Bali is amazing (despite its jacked up tourist prices). The landscape is mostly terraced rice paddies, which are beautiful, but what I like most are all the temples and Bali architecture and stone statues covered in green moss that sit interspersed amid modern day developments. Elaborately carved doorways open into courtyards with statues of Ganesh, Hanuman (the monkey God), and other Hindu figures. Walking down the street there is store after store selling replicas of Buddha, batiks, hippie-Indonesian clothing, handmade soaps, and other interesting items. Karen, if you’re reading this and you ever come to Bali, leave your credit card at home or bring extra duffle bags to carry everything back. There’s so much cool stuff. I don’t shop much, but I did buy some shoes and another (bigger!) bottle of coconut oil that I’ll remember to pack in my checked bag. For lunch the next day, Dara, our guide took us to an amazing organic restaurant in the middle of a rice field. It was an adventure in itself to get there, but once we were seated, I was in vegetarian heaven. They even had kombucha! I ordered a sampler plate that had a tempeh and tofu curry, sauteed green beans and carrots, a mixed salad with pickled vegetables and seaweed, tofu pate wrapped in a grape leaf, sweet crispy tempeh, a fried potato pakora, and red and brown rice. It was so good!

That night Sarah, my roommate, and I had an interesting experience. Let me first say that our hotel in Ubud isn’t the most luxurious and it could use a through cleaning. Anyway, at 2 am Sarah jumps out of bed screaming and me, being fast asleep and having no idea what’s going on, start screaming as well. Then I ask her what the f*** happened (exact words I used, I think) and she replied that a mouse just ran over her head. We both started laughing hysterically and half-heartily looked for the culprit before going back to sleep. Two hours later, at 4 am, Sarah jumps out of bed again and announces that “the mouse came back.” She couldn’t go back to sleep in the same bed, so I offered to switch and lay down with my head at the foot of the bed. No mice bothered me for the rest of the night.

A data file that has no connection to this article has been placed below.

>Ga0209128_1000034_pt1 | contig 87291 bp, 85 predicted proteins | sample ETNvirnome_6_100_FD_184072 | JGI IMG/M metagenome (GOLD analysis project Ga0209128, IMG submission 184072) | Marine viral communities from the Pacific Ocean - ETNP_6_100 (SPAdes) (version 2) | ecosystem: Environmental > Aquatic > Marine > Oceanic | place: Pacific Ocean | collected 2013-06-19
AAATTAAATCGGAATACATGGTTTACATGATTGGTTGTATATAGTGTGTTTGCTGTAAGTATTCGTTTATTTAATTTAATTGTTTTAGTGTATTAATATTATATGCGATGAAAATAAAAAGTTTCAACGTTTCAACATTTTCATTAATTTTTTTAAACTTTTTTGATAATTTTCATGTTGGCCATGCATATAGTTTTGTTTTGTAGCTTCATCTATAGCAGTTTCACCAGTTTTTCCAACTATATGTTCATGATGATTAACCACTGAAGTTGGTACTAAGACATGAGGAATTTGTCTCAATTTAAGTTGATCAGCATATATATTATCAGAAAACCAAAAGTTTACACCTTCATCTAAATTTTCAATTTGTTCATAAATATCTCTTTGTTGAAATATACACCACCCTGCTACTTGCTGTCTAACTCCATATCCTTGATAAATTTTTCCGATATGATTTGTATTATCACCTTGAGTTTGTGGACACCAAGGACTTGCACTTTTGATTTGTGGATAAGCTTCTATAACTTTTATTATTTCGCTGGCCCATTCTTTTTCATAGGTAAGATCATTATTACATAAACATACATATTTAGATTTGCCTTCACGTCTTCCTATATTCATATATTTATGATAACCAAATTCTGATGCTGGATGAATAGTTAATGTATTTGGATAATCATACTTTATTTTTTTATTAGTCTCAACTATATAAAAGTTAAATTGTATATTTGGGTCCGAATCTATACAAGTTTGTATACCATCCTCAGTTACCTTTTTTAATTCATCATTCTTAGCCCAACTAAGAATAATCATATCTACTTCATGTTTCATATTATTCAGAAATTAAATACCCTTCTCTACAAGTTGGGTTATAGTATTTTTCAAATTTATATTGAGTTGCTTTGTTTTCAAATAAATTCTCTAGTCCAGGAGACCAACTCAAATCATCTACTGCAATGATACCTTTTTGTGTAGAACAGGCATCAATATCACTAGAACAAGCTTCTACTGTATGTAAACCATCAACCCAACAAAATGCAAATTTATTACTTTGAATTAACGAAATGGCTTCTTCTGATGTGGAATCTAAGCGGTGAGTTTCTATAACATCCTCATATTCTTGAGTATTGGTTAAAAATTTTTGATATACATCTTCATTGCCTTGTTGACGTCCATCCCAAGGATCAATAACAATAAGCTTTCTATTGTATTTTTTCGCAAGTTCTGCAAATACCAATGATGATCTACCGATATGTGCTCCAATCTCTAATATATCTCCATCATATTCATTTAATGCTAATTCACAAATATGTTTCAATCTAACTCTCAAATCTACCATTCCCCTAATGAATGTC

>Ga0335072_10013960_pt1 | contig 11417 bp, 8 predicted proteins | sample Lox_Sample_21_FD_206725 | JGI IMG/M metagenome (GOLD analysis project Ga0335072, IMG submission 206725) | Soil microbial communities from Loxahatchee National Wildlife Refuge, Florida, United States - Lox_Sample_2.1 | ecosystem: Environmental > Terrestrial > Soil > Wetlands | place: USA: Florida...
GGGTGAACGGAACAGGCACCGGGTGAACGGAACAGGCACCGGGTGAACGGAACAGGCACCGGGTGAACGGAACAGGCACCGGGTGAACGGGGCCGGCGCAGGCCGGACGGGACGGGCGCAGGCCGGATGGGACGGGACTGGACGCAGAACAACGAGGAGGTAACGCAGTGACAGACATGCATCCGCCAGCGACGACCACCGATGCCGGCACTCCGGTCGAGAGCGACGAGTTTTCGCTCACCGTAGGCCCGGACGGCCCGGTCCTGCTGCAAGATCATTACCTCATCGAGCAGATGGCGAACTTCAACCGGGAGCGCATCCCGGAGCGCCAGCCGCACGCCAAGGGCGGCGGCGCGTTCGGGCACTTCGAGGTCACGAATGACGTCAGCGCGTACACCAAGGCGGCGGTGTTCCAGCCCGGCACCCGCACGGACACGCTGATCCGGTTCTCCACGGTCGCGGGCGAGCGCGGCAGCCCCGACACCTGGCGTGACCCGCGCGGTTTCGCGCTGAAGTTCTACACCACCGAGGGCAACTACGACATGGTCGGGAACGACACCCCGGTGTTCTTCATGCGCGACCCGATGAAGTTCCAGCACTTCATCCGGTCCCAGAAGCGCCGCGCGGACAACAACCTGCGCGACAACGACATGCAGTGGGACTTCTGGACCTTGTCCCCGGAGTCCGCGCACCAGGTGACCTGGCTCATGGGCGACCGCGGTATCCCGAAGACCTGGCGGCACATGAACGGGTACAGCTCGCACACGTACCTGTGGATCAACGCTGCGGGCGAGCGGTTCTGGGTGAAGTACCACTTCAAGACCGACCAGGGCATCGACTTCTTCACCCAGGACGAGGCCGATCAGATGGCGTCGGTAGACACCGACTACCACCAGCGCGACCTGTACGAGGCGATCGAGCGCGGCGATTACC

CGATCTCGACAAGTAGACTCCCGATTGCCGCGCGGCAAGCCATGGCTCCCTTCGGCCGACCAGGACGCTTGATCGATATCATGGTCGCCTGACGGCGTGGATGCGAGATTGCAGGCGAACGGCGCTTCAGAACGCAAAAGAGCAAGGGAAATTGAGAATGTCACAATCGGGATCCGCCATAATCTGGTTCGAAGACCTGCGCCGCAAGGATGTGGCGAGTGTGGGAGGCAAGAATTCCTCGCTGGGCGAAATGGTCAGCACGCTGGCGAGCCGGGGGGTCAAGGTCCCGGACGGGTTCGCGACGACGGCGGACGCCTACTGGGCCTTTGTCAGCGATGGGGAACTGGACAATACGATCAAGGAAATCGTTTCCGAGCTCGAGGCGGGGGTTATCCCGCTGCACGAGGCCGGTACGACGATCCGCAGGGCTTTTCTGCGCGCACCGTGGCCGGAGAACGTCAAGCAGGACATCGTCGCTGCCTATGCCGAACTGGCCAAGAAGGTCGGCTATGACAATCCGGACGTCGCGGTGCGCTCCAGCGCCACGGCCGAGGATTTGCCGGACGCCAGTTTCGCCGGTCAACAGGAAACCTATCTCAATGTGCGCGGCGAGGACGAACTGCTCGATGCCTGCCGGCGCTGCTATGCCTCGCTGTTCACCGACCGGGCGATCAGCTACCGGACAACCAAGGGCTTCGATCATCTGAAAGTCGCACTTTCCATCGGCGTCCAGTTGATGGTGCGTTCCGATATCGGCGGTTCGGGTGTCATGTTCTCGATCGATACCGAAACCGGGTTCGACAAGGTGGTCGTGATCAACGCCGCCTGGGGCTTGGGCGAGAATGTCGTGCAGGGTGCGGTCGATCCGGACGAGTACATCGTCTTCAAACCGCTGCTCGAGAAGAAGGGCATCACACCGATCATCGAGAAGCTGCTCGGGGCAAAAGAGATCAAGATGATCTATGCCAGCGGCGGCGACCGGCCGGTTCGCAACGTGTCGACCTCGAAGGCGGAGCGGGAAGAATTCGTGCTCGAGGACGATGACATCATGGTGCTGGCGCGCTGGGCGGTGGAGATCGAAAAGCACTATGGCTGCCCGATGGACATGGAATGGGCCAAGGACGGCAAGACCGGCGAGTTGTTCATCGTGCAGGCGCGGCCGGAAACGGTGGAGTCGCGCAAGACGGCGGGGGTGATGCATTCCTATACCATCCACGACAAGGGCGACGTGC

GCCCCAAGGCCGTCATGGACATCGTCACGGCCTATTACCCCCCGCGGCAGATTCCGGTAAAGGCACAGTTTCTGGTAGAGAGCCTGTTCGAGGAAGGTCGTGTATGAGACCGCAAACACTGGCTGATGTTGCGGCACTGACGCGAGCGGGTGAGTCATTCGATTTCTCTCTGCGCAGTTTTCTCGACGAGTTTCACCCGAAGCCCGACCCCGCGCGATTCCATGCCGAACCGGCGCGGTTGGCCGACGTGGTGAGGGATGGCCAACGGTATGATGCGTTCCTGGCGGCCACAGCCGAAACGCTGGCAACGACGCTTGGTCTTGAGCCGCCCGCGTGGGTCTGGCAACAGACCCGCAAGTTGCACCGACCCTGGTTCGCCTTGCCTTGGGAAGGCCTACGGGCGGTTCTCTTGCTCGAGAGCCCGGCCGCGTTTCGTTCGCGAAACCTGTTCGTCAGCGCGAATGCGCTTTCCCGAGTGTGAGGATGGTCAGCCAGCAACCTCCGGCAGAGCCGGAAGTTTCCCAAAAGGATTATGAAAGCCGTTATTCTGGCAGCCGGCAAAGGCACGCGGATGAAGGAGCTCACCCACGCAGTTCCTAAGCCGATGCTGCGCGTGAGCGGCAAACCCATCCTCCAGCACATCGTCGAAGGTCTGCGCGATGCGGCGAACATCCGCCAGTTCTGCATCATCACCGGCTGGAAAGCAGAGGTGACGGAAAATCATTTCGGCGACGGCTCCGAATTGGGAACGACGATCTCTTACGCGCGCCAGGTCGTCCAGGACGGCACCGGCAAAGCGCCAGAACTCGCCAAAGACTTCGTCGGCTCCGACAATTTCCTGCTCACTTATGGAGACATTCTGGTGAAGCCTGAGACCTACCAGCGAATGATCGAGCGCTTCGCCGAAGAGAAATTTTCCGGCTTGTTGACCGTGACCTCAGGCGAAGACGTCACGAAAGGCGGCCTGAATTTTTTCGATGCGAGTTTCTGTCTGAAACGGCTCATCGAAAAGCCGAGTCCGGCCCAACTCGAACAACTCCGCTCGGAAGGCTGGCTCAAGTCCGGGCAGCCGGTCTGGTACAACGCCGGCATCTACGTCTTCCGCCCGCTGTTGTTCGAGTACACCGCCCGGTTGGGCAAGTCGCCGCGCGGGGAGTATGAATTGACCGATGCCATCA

Today, after yoga practice overlooking the rice fields, Sarah, Cordelie (from Seattle and a third year med student at Michigan), and I visited the Monkey Forest. It was aptly named because even before we entered the park, we were surrounded by macaque monkeys eating bananas, swinging from tree limbs and watching us with curious expressions. Inside the park was quite an experience as well. Monkeys were everywhere and they let you get pretty close to take pictures. Not too close though, because then they either bared their teeth in a menacing way or tried to steal your camera out of your hands. Those who bought bananas at the entrance or had other treats had monkeys climbing up their legs or jumping onto their backs. I preferred to keep my distance. There were several temples in the forest as well, all seemingly dedicated to Hanuman, the Hindu monkey god. The stone figures were covered in green moss and the vines of the banyan trees hung down in sheaths with roots sprawling across the ground in every direction. It was beautiful. After watching and photographing the monkeys for a good hour and a half, we ventured down Monkey Forest road to do some shopping. I bought two pairs of shoes, which I desperately needed and a bus ticket to the airport tomorrow. My flight to Singapore doesn’t leave until 9:30 pm, so I have most of the day here in Ubud. I’m already planning in having lunch at the organic restaurant. Then, once in Singapore, I spend the night at the airport (good times to be had…) and my 48 hour travel marathon to Panama City, Panama begins!